“I’m trying to get my arms around where the department is going to draw the line. Given the fact that prices overseas are many times higher than North American prices, my question really deals with how high do you think the price of the natural gas in the United States can go up as a result of these exports and still meet the public interest test?
Is there anything else you can tell me about how the department is going to draw the line so we can tell American businesses and consumers that they’re going to be able to get affordable natural gas as a result of this new export policy?”
“We’re going to be looking at impact on GDP. We’re going to be looking at jobs. We’re going to be looking at impact on a balance of trade. Some of those factors will be affected by the price itself. So we understand the importance that price holds.
“We also understand that natural gas at these export levels remains an inherently local domestic commodity. Prices are higher in Asia, but if you compare natural gas with oil, oil is a globally fungible commodity where you have enough transportation infrastructure to move oil from market to market. Whereas the ability to couple prices in the United States with prices in Asia, there simply isn’t the infrastructure that would allow you to do that at this point in time.”

Also providing testimony was Jim Collins, director of underground utilities for the city of Hamilton, Ohio. Collins argued that exporting LNG would tie the country to international markets, and would increase domestic prices and cause Americans’ utility bills to rise. Collins is no anti-gas crusader. He supports the use of natural gas as a transportation fuel and electricity producer, but is worried that the export strategies of gas companies will leave Americans worse off.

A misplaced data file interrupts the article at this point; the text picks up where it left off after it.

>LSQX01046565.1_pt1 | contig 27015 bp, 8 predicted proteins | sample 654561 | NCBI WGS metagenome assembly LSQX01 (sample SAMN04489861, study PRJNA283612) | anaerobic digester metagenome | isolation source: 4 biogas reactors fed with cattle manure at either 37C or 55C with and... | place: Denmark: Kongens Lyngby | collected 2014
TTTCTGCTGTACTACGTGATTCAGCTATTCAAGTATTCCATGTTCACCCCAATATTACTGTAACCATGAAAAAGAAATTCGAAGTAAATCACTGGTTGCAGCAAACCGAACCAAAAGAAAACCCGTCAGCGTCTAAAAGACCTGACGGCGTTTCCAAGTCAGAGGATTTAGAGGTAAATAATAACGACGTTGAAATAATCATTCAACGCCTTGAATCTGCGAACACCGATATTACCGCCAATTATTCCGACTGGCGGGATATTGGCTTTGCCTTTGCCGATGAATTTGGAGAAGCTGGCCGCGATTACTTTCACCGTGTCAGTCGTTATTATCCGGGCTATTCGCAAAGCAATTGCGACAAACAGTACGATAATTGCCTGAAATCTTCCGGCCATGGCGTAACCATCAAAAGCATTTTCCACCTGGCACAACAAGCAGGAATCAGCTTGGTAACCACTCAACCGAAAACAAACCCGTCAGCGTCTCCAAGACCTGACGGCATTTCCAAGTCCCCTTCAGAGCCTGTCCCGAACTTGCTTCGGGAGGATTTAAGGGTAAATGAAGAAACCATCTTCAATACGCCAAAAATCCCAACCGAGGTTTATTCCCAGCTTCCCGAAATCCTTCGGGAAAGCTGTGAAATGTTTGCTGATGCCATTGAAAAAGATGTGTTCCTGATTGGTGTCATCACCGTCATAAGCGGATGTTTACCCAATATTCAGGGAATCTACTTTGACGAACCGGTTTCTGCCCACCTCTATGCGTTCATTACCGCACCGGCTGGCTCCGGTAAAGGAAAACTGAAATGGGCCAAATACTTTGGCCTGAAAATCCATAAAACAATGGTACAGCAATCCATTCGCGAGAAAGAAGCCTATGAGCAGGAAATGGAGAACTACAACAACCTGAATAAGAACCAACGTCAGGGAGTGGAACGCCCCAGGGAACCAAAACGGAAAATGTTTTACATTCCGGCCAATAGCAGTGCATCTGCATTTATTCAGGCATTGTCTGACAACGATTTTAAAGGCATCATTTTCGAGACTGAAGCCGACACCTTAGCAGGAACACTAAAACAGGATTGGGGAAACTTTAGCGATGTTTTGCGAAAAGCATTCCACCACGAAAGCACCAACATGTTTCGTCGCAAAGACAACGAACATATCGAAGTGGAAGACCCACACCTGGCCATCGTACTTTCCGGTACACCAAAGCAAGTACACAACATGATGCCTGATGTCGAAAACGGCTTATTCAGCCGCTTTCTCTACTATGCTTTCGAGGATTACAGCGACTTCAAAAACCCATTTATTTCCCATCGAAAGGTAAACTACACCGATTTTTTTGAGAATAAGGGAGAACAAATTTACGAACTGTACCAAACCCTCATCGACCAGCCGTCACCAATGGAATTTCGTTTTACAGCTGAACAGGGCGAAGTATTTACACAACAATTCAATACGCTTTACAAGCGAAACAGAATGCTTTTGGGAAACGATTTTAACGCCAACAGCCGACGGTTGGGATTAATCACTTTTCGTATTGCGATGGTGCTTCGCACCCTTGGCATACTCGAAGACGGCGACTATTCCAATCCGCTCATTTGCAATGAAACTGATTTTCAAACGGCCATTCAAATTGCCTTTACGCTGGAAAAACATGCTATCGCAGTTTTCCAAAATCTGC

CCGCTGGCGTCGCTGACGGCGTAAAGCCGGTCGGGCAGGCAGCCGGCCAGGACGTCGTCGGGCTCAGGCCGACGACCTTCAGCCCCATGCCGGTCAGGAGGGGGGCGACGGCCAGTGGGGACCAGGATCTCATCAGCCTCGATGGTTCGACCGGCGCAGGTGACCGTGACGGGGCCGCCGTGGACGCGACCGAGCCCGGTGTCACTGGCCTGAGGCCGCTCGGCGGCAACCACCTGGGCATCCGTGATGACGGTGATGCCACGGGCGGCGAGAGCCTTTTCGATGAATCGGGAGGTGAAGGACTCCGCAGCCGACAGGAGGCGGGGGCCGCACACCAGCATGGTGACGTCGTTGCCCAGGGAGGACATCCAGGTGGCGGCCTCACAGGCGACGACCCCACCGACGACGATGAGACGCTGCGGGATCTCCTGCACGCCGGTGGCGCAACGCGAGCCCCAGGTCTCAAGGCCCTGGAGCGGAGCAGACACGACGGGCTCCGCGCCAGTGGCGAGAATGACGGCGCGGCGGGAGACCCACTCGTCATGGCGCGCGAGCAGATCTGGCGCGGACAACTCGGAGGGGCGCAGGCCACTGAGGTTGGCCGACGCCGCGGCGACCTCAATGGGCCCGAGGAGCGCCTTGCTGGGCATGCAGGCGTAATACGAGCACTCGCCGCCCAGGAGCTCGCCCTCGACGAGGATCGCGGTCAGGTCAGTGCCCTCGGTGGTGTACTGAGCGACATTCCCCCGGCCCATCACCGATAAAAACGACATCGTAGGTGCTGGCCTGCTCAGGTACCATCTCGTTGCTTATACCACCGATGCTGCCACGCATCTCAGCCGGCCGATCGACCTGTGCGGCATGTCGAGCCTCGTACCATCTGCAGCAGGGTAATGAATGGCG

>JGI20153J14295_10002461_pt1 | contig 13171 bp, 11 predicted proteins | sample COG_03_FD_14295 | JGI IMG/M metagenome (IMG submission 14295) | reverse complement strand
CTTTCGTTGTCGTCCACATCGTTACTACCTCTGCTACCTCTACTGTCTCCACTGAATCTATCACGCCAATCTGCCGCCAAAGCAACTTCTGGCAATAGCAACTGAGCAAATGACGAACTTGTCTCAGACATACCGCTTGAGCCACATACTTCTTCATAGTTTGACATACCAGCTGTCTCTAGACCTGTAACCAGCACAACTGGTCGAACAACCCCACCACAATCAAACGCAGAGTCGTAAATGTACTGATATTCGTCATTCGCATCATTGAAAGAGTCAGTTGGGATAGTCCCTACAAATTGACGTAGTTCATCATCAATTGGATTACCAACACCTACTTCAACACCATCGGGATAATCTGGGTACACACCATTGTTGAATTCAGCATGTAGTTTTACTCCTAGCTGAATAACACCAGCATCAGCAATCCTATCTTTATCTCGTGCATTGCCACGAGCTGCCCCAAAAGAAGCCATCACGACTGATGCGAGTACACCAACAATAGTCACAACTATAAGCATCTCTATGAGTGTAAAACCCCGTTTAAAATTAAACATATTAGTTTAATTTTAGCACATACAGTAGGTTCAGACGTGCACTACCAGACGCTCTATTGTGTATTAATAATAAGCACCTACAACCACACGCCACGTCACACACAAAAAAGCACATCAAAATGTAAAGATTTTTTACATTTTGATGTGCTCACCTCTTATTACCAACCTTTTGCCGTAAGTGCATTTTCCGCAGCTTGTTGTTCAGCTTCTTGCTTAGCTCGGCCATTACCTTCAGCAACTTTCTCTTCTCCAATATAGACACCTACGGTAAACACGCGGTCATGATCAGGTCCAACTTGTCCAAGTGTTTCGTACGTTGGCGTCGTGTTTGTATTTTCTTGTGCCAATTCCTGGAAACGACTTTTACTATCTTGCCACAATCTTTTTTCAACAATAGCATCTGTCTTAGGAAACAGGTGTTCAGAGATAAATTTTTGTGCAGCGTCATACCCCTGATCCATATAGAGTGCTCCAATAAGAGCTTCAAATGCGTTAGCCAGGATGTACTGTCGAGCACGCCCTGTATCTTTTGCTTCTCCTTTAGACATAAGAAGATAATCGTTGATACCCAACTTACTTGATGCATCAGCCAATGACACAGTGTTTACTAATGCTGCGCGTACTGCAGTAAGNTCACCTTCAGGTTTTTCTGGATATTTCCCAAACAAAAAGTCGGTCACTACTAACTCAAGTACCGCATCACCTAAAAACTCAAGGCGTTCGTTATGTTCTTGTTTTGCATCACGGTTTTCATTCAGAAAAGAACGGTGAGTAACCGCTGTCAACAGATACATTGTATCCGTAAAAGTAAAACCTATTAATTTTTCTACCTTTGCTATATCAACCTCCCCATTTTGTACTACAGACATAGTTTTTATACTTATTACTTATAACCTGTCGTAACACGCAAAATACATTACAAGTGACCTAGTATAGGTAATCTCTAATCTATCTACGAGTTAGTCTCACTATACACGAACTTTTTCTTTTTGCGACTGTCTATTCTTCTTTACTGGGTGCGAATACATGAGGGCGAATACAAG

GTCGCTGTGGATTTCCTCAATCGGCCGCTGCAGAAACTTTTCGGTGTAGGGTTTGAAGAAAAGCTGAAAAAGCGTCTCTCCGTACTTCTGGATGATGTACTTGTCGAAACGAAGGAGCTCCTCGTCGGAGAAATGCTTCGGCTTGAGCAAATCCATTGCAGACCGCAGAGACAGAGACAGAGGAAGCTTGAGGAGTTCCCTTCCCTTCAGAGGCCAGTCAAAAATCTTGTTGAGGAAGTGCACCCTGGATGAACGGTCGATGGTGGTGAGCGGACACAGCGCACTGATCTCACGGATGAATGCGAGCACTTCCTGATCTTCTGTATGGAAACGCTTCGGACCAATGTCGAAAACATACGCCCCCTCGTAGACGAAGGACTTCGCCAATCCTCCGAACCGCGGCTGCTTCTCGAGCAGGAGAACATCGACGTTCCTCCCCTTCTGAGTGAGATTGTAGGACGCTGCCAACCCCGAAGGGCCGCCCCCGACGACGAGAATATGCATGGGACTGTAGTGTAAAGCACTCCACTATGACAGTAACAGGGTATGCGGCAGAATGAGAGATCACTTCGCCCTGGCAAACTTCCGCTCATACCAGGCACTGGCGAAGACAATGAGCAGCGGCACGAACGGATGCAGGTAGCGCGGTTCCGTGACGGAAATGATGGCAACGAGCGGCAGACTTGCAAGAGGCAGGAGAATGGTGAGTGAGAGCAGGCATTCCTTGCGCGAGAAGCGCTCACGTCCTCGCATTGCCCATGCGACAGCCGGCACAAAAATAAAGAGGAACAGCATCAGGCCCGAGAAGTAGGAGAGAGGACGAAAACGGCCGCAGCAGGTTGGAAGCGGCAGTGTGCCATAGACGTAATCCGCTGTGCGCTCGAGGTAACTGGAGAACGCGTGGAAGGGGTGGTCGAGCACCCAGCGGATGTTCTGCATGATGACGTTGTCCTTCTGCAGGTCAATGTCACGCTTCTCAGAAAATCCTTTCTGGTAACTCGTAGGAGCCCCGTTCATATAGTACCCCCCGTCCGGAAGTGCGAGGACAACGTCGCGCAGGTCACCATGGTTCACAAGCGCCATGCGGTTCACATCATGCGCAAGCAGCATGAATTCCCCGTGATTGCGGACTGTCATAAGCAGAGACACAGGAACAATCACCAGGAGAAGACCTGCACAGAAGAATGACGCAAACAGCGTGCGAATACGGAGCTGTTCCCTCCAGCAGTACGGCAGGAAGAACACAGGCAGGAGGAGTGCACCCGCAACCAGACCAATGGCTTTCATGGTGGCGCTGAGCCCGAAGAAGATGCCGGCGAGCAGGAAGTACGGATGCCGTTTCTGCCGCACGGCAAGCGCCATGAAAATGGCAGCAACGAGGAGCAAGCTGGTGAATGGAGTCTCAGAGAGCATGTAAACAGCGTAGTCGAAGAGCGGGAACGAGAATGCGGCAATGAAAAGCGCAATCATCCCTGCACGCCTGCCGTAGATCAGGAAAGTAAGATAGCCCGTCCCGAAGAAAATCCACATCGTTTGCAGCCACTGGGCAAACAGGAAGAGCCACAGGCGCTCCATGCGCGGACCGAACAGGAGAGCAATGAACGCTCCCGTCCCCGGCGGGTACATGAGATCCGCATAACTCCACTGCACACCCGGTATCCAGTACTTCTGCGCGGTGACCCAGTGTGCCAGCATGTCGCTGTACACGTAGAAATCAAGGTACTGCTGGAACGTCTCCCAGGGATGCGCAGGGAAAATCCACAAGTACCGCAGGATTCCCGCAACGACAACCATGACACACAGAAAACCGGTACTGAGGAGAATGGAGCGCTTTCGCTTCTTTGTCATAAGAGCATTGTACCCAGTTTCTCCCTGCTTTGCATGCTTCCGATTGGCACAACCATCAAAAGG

Today, the vast  majority of natural gas exports from the United States travel through pipelines into Mexico and Canada. Only about 5 percent of natural gas exports currently leave our borders as LNG from coastal ports. (I dug deeper into the natural gas trade numbers in this earlier post.)

As of last year, there were 11 LNG terminals in the United States, only one of which – Sabine Pass – is approved for exports. That the industry is lobbying so hard to open up other terminals for overseas shipping is proof that the “energy security” claims they’re making to rally favor around rapid shale gas development are disingenuous at best.

It’s worth noting that natural gas imports are still far greater than exports, and current natural gas demand still outstrips domestic supply. If “energy security” were the real goal, then the companies should be content closing the gap of domestic supply and demand.

But because the gas industry intends to tie into the more lucrative foreign markets as soon as possible, Americans will wind up paying higher energy bills, and will be left with all the risk, and cleaning up all the industry’s pollution and waste. Which is why so many energy experts, environmentalists and lawmakers see natural gas exports as a lose-lose for America.

Senate Hearing Confirms Natural Gas Export Plans Will Raise Prices For Americans
Ben Jervey is a Senior Fellow for DeSmog and directs the KochvsClean.com project. He is a freelance writer, editor, and researcher, specializing in climate change and energy systems and policy. Ben is also a Research Fellow at the Institute for Energy and the Environment at Vermont Law School. He was the original Environment Editor for GOOD Magazine, and wrote a longstanding weekly column titled “The New Ideal: Building the clean energy economy of the 21st Century and avoiding the worst fates of climate change.” He has also contributed regularly to National Geographic News, Grist, and OnEarth Magazine. He has published three books—on eco-friendly living in New York City, an Energy 101 primer, and, most recently, “The Electric Battery: Charging Forward to a Low Carbon Future.” He graduated with a BA in Environmental Studies from Middlebury College, and earned a Master’s in Energy Regulation and Law at Vermont Law School. A bicycle enthusiast, Ben has ridden across the United States and through much of Europe.